Armour Energy Limited: Update on Westside Bid

Source Press Release
Company Armour Energy LimitedAmerican Energy Partners, LPWestSide Corporation Ltd 
Tags Corporate Deals, Asset Deals, Deals, Upstream Activities
Date September 11, 2015

The Directors of Armour Energy Limited (Armour, the Company, ASX: AJQ) have today announced that definitive binding agreements have been signed with an Australian affiliate of  American Energy Partners, LP (“American Energy”), for an expanded farm-out that will accelerate the exploration and development of Armour’s McArthur Basin oil and gas tenements in the Northern Territory of Australia.    The binding agreements (“Transaction Agreements”) provide US$130m in Phase One funding, and assist Armour to access up to US$130m of debt funding for Phase Two appraisal and development, and provides Armour post-completion cash inflows of A$39.5m (“American Energy Transaction”).

The Directors of Armour have made the American Energy agreements conditional on Armour shareholder approval.  As Armour has entered into the agreements, it has triggered a defeating condition of Westside’s unsolicited takeover offer for Armour.    The Board of Armour unanimously recommends the American Energy transactions to shareholders (in the absence of a superior proposal) and advises that shareholders should REJECT Westside’s current inadequate bid.

Westside Takeover Bid

On 31 August 2015, Westside Corporation Limited (“Westside”) announced an unsolicited, hostile takeover bid for all of the Shares in Armour at A$0.12 per share (“Westside Bid”).  

The entry into the Transaction Agreements with American Energy (which follows the Letter of Intent with American Energy initially announced on 20 August 2015, prior to Westside’s Bid) has important implications for the conditions of the Westside Bid.    It is likely that the entry into the Transaction Agreements with American Energy constitutes a breach of the condition contained in paragraph (b) of Appendix 2 of the Westside Bidder’s Statement (“American Energy Condition”).  The implication of this is that the Westside Bid may be withdrawn.    Additionally, unless Westside waives the American Energy Condition, it is likely that the American Energy Condition of the Westside Bid cannot be satisfied.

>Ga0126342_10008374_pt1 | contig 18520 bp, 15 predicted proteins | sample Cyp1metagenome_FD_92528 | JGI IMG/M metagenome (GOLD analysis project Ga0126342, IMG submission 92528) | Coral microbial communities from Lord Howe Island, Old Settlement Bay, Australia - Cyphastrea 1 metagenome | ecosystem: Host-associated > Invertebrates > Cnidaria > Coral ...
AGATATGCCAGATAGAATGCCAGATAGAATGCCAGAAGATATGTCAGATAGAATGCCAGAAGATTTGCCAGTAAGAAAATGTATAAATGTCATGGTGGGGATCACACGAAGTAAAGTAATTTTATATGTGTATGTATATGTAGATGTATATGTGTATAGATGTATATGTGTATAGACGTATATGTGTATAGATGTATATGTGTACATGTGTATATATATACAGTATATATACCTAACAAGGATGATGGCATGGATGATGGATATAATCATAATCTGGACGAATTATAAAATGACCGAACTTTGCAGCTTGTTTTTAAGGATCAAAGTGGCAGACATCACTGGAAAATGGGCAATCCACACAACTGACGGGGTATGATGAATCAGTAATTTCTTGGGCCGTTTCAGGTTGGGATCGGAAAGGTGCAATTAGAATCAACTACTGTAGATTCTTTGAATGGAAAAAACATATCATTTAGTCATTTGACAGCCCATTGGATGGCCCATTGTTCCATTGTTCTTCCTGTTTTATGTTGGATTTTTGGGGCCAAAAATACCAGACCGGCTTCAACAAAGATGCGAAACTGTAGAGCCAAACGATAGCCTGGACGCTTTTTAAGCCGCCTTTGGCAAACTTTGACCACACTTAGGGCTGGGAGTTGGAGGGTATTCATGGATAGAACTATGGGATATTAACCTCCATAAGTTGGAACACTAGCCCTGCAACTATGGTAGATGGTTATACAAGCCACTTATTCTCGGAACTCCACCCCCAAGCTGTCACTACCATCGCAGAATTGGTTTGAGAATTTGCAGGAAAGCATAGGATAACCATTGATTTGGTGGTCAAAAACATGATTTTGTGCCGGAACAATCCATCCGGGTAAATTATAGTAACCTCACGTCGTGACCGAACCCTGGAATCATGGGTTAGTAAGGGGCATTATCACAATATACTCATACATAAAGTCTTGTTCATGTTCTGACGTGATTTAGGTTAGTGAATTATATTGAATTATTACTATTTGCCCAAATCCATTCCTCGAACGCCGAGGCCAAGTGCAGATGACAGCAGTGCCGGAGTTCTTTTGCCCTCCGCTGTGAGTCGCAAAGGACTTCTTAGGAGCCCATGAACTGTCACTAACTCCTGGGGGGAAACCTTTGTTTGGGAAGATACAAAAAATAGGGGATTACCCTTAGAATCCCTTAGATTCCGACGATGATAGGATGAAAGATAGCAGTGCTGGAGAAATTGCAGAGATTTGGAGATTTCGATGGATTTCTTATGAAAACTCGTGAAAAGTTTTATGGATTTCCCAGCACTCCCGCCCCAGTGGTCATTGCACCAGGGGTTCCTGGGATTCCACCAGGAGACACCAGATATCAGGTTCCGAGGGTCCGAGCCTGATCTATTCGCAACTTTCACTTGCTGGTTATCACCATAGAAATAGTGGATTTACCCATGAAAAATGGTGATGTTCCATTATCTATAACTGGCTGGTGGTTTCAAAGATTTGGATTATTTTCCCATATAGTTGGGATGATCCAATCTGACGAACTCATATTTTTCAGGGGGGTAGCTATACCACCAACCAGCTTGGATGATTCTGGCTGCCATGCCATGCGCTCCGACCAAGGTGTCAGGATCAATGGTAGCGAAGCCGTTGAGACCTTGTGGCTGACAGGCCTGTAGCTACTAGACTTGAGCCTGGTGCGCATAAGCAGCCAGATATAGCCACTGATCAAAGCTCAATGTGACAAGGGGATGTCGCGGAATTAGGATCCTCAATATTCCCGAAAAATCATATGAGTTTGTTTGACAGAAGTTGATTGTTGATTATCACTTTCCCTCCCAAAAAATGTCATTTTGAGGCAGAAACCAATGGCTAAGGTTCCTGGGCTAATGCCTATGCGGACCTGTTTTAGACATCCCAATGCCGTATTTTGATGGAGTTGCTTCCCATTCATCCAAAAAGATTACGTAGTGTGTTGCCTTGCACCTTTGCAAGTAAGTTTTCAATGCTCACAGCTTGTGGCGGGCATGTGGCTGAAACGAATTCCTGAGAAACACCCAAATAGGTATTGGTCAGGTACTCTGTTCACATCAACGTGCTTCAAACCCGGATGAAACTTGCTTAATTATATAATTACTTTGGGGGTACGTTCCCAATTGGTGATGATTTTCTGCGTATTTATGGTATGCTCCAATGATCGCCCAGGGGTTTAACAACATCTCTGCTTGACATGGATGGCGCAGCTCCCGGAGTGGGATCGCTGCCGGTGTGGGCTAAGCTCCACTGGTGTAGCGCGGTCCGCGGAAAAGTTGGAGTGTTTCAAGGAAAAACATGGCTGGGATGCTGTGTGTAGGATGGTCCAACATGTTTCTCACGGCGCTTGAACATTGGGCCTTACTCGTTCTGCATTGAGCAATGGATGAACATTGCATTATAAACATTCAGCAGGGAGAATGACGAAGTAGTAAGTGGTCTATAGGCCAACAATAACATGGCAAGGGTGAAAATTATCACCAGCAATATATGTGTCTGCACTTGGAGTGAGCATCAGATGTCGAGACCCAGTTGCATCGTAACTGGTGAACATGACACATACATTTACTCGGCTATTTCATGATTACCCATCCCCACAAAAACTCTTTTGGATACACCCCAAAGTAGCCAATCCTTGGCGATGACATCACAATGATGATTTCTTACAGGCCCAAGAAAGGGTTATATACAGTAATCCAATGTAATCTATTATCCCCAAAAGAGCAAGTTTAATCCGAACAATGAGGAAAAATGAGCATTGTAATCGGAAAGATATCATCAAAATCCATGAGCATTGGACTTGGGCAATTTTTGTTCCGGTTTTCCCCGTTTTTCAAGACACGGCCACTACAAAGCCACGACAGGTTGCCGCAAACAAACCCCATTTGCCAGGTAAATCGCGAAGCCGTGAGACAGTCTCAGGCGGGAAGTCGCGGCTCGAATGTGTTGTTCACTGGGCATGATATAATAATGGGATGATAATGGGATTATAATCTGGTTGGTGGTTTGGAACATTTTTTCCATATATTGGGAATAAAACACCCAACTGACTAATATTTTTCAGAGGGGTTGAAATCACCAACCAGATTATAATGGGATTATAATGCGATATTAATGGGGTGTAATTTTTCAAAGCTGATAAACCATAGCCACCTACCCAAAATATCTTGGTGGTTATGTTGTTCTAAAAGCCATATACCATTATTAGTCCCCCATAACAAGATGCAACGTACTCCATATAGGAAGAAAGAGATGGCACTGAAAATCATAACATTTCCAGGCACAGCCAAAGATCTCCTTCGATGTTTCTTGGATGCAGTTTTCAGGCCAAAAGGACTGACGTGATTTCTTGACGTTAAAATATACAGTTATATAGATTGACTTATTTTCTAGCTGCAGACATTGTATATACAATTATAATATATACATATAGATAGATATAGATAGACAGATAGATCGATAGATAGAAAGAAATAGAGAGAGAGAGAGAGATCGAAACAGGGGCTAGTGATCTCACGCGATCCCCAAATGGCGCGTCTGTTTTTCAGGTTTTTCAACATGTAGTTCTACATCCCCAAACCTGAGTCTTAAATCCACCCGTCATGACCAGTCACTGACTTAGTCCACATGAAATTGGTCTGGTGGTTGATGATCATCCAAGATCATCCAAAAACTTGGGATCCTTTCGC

With the above in mind, the Company has made all of the Transaction Agreements conditional upon them being approved by Armour’s shareholders.  In effect, Armour shareholders are now being asked to choose between the American Energy Transaction and the Westside Bid, in the absence of any further superior alternative.

Accordingly, the Board calls upon Westside to update the market as to their intentions in respect of the Company as a result of the entry into the Transaction Agreements (which, again for the avoidance of doubt, is subject to shareholder approval).  

The Board unanimously recommends the American Energy Transaction to shareholders (in the absence of a superior proposal), and advise that shareholders should REJECT the current Westside Bid (and to take no action in respect of any documents sent by Westside), as in the Board’s opinion, it is inadequate and fails to reflect the full value of the Company, nor does it offer Armour shareholders the opportunity to enjoy the upside of the Company’s future exploration and production initiatives.